Reading from agencies’ websites, this is not the normal route up Chachani, but it is neither an obscure route. We met one guided group and two locals. I named it "Northern scree route" since it climbs almost from directly North on a scree. Please comment if you know another name.
This is a hike and not a climb. It is achievable by fit and acclimatized hikers without previous mountaineering experience, like the Azufrera route. It can be done in one or, more often, two days.
See the mountain’s main page. Agencies say that a high clearance vehicle is required, but with some off-road driving skills, a normal car can get to the trail head. Do not expect any taxi driver to accept such task.
From Arequipa, follow the road between El Misti and Chachani and turn left at the Reserva Nacional Salinas Y Aguada Blanca sign until S16°10.507’ W71°26.187’. Alternatively, follow the road West and North of Chachani, and turn right to reach the same spot. It is 9.2 km horizontally and 1000 meters vertically from the trail head. Follow a dirt track West and keep right at a fork at 1.7 km. The left track will lead to the Azufrera trail head. The track ends at the trail head on a col at 5094 meters. Camping is possible there, but go slightly further to avoid the high winds that blow through the col.The drive took us 2 hours, driving Peruvian style…
From the col, a well-worn trail heads WSW, descending to 5048 meters.
After 1 km, the trail meets a 200-meter-wide talus. Some signs painted on the boulders guide hikers, but feel free to route find, keeping the same general direction. This scramble will definitely drain some energy.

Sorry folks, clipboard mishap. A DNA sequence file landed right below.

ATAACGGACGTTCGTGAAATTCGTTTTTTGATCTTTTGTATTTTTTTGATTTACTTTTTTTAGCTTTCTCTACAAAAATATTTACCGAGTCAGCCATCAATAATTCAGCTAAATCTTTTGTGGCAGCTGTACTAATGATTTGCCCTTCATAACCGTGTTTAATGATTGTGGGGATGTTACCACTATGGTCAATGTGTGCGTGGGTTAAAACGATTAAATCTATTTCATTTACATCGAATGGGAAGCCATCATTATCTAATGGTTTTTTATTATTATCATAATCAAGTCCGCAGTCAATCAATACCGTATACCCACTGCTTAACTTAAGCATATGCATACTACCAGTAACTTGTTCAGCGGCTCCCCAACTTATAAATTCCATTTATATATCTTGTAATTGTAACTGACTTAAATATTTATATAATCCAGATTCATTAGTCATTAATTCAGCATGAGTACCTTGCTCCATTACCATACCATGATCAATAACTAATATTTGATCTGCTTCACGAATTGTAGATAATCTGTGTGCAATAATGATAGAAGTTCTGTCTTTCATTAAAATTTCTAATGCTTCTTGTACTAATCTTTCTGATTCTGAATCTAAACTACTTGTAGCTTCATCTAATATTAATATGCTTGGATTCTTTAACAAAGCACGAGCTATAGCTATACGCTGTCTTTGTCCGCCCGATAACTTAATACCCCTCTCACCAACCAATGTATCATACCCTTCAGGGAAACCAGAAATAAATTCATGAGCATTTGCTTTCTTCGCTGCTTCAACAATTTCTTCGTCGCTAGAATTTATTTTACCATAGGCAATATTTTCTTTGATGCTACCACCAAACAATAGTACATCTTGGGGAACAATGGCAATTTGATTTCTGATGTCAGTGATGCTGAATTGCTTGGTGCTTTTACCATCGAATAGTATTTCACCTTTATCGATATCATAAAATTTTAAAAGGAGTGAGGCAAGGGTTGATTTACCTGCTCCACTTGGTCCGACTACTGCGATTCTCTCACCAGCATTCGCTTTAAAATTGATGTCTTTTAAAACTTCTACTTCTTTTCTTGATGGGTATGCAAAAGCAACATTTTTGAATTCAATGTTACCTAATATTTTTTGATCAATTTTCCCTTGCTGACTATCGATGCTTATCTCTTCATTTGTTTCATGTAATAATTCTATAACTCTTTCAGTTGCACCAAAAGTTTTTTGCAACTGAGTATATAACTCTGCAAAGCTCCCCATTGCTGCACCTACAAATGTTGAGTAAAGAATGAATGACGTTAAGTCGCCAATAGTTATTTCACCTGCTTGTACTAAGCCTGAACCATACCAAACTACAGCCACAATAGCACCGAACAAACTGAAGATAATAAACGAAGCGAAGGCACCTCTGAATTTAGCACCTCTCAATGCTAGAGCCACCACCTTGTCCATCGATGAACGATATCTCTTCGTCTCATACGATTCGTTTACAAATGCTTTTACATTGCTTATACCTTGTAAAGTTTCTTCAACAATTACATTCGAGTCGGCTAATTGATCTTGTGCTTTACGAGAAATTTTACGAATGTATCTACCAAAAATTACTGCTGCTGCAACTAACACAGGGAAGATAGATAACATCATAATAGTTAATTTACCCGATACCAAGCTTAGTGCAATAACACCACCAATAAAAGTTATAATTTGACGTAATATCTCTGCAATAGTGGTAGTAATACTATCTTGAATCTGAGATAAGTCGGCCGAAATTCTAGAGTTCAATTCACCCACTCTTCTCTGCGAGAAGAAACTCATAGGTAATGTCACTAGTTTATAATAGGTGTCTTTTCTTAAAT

From the campsite, a scree is visible SSW, with a rocky ridge on its right and another scree partly visible behind. Take mental note or a picture!
The 2.5 km approach took us 1 hour 40 minutes, with full camping gear.
An alpine start is warranted if there is snow. Else, enjoy more sleep.
We were told to be on the road at 1 am and out before noon even if there was no snow, the afternoon heat being the reason. The truth is that they will bring the next day’s hikers in around 10:30 am, so they want to minimize their drivers’ and cars' downtime. Clever. We left at 3:20 am, but only because I wanted to see some Arequipa in the afternoon in my short 40-hour passage in Peru.
Between 5300 and 5350, I “lost” my friend for altitude sickness and soon after the trail. Should you get lost too, look up and aim to the right of the highest visible point. I found a trail back at 5700 meters, 1.8 horizontal km from camp, but I cannot confirm a continuous link from 5350 meters (there is probably one).
The trail ascends close to a ridge and traverses left (East). There is some exposure here. On scree or dry snow, the traverse is easy; on ice or wet snow, this is the technically hardest part of the climb, but is short.
Get up the ridge, which becomes the crater rim. The summit can now be seen on the opposite side. Head down around the crater, which was beautifully decorated with penitentes when I was there, and walk up the final slope.
The 2.7 km ascent took me 4 hours. The guided group I met took 5.5 hours. One local made it in 3 hours…
The same way as the ascent. Wet snow can be tricky after sunrise, but may allow glissading. Watch for rock fall if glissading on scree and warn downhill climbers.
The 2.3 km descent took me 1 hour 5 minutes doing some semi-glissade on the upper slope and some scree-skiing on the lower slope. Expect 1.5 to 2 hours if walking.
The 2.4 km return to the trail head took us 1 hour 10 minutes.
Total vertical: +1079m, -85m
In early October 2016, my feet never touched snow (except for the fun of kicking a penitente!). Crampons and ice ax are required if there is significant snow.
Sand stakes may be overkill, but having some rope to tie the tent to rocks is wise as the ground is loose on the campsite.
If you climbed on snow, congratulations, you just did some mountaineering! If you climbed on scree, you now hate scree. I now hate scree.